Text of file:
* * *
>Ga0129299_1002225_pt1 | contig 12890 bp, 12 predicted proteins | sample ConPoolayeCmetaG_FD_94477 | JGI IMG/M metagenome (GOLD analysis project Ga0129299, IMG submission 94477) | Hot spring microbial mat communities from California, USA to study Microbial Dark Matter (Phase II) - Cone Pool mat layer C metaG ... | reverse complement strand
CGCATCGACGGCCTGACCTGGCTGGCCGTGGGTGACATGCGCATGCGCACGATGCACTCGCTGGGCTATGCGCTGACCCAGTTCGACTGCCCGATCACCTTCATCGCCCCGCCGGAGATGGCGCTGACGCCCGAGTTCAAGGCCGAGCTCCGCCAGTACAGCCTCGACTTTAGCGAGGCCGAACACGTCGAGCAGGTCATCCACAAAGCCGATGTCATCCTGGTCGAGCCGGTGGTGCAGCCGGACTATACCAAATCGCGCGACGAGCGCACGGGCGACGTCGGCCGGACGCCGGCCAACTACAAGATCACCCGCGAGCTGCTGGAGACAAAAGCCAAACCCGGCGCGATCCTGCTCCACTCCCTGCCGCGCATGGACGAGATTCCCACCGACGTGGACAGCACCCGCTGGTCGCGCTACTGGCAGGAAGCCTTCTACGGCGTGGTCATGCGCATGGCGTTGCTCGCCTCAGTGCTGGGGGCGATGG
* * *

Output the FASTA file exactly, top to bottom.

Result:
>Ga0129299_1002225_pt1 | contig 12890 bp, 12 predicted proteins | sample ConPoolayeCmetaG_FD_94477 | JGI IMG/M metagenome (GOLD analysis project Ga0129299, IMG submission 94477) | Hot spring microbial mat communities from California, USA to study Microbial Dark Matter (Phase II) - Cone Pool mat layer C metaG ... | reverse complement strand
CGCATCGACGGCCTGACCTGGCTGGCCGTGGGTGACATGCGCATGCGCACGATGCACTCGCTGGGCTATGCGCTGACCCAGTTCGACTGCCCGATCACCTTCATCGCCCCGCCGGAGATGGCGCTGACGCCCGAGTTCAAGGCCGAGCTCCGCCAGTACAGCCTCGACTTTAGCGAGGCCGAACACGTCGAGCAGGTCATCCACAAAGCCGATGTCATCCTGGTCGAGCCGGTGGTGCAGCCGGACTATACCAAATCGCGCGACGAGCGCACGGGCGACGTCGGCCGGACGCCGGCCAACTACAAGATCACCCGCGAGCTGCTGGAGACAAAAGCCAAACCCGGCGCGATCCTGCTCCACTCCCTGCCGCGCATGGACGAGATTCCCACCGACGTGGACAGCACCCGCTGGTCGCGCTACTGGCAGGAAGCCTTCTACGGCGTGGTCATGCGCATGGCGTTGCTCGCCTCAGTGCTGGGGGCGATGG